FICTION: It takes one hour for it to start working.
According to the American Academy of Sleep Medicine, it takes about 30 to 60 minutes for caffeine to reach its peak level in the bloodstream, but effects can be detected just 15 minutes after ingestion. Elayna Roberts, a registered dietitian and certified diabetes educator with Hamilton Comprehensive Diabetes and Metabolic Center, explains, “Caffeine is a stimulant that works in the central nervous system to increase mental alertness.” It keeps you alert by blocking a sleep-inducing chemical called adenosine, which slows nerve activity.
FICTION: It stays in your system for six hours.
On average, the half-life of caffeine, or the time it takes to eliminate one-half of the caffeine in your body, is about six hours. For instance, if you consume a cup of coffee containing 200 mg of caffeine at 9 a.m., by 3 p.m., approximately 100 mg of caffeine will remain in your system, and so on. Of course, the specific half-life of caffeine in a person can range, depending on variables like weight, gender, age, and race, among others. For smokers, caffeine’s half-life is half as long as that of non-smokers. Women who take birth control pills have a caffeine half-life that’s about double the average.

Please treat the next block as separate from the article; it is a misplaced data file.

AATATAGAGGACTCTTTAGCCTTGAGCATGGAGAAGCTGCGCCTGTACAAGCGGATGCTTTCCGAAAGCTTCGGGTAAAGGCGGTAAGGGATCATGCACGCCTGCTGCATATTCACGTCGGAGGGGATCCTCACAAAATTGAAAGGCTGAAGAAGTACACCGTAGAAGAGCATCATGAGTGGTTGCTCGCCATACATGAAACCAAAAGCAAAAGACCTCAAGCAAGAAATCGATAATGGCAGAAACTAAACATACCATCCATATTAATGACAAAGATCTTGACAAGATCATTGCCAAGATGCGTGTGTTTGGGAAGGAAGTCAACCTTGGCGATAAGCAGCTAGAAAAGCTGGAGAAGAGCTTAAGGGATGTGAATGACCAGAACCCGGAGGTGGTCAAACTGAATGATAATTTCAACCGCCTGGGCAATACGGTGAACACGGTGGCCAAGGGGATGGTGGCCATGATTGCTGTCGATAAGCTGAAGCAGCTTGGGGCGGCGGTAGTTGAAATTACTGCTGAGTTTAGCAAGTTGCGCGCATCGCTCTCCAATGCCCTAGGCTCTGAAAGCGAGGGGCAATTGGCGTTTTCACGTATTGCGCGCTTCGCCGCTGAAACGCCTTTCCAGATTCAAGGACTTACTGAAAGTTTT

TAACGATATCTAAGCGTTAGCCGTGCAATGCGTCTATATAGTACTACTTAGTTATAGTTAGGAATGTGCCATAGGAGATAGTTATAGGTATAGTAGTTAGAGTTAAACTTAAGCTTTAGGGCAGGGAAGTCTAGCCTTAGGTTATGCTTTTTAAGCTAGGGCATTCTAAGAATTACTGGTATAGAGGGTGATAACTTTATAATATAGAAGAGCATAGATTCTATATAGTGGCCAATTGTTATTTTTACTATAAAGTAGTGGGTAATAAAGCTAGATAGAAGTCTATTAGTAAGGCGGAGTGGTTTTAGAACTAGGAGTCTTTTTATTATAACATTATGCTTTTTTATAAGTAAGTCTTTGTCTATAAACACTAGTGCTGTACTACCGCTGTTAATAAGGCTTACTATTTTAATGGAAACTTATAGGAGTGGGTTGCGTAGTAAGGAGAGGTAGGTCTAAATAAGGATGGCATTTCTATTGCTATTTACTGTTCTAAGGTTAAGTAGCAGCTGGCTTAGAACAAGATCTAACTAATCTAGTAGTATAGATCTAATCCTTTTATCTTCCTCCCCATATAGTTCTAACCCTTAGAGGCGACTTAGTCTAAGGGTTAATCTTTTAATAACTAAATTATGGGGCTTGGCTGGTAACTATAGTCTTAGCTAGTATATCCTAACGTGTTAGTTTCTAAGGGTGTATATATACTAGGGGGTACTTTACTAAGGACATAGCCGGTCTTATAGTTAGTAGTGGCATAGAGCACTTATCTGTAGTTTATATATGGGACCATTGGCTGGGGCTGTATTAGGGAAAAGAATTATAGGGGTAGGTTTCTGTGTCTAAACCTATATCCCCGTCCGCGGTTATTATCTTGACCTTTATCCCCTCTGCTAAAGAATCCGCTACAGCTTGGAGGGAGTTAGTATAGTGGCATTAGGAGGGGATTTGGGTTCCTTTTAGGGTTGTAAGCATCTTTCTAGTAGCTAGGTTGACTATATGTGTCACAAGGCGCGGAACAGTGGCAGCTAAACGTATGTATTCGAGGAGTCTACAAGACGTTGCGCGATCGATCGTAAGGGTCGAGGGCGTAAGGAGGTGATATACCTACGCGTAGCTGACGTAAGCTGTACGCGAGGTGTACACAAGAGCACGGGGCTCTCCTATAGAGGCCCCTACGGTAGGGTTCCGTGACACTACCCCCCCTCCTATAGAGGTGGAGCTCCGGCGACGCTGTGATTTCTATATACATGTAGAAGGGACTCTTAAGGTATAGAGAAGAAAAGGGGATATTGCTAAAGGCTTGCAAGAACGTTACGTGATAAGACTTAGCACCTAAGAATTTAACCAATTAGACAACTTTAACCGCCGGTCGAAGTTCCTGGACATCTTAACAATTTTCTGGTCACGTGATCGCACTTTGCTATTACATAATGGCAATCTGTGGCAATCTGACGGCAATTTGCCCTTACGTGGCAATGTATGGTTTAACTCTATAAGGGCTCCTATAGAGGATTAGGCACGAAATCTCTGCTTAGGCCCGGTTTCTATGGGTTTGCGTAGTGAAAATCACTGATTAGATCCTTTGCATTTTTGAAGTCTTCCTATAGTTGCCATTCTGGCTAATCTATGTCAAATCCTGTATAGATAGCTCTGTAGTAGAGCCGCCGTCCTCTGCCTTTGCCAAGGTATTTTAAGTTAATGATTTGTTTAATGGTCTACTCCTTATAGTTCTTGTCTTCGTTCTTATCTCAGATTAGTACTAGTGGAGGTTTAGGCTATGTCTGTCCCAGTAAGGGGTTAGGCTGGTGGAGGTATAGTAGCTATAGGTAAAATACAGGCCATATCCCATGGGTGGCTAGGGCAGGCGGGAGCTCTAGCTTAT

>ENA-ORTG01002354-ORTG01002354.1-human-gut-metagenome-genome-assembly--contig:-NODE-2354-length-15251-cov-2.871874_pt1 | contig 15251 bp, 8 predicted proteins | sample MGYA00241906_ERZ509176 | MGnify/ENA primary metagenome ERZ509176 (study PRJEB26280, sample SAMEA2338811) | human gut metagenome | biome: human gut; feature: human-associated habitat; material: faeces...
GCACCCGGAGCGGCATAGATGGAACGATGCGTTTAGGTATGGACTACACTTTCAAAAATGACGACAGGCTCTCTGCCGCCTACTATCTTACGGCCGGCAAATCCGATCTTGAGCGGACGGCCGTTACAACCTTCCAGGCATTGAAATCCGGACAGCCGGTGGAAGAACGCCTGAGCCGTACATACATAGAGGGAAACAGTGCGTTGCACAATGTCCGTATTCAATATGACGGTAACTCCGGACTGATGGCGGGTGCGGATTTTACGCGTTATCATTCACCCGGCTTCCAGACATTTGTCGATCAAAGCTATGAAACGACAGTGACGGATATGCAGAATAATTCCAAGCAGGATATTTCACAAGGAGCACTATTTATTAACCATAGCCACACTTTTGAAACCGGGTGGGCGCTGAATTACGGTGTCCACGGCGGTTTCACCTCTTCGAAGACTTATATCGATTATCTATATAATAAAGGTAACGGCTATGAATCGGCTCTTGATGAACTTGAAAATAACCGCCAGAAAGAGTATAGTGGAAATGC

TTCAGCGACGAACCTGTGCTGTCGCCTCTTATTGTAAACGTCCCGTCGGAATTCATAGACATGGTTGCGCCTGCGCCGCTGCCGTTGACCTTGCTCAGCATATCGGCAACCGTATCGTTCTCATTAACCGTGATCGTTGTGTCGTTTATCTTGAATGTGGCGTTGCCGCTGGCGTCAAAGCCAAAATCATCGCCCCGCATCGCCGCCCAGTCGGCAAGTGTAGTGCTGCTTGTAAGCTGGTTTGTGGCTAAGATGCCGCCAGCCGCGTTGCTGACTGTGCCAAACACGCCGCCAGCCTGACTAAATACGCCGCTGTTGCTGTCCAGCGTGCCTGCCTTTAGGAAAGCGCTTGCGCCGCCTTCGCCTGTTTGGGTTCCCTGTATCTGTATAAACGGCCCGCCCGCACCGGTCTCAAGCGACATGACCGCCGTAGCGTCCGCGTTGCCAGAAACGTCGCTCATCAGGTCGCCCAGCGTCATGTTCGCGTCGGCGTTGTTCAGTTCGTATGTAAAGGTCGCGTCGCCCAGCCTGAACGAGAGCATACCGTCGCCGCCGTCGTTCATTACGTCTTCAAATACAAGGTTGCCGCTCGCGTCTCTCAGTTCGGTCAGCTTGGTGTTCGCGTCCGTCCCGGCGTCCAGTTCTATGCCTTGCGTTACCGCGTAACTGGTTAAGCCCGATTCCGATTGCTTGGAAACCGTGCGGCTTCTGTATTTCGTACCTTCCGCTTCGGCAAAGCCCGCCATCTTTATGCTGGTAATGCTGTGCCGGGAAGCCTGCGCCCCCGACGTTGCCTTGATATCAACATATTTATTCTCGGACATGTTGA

In any case, it can take up to 12 hours for one cup of coffee to completely leave the body, meaning that beloved morning joe just might be causing your insomnia at night. In fact, many sleep experts recommend abstaining from caffeine at least eight hours before bed to avoid a poor night’s sleep.
FACT: You can develop a tolerance to it.
You know how caffeine blocks adenosine to keep you energized? The brain recognizes when this is happening and starts to produce more adenosine receptors to make up for it – your body needs rest, after all. But that’s why you may start to feel like you need an extra cup of coffee to reach the same level of alertness you once had. A tolerance can build up in as few as one to four days. “Your body gets used to the effects of the caffeine level you drink. Your morning coffee does not wake you up so much as treat the symptoms of acute caffeine withdrawal,” says Roberts.
If you stop consuming caffeine, the adenosine receptors no longer have competition, and therefore work overtime, often resulting in symptoms like tiredness, headaches, and depressed moods. Don’t worry though; these aren’t long-term side effects! Just a few days without caffeine will help your body correct itself, eliminate the added adenosine receptors, and lower your tolerance.
According to Dr. Jacqueline Gentry, a physician with CHI Memorial Primary Care Associates – Hamilton Place, “Genetics and the way your body metabolizes caffeine also play a role in how much caffeine affects you and how quickly you develop a tolerance, as does how often and how much you drink.“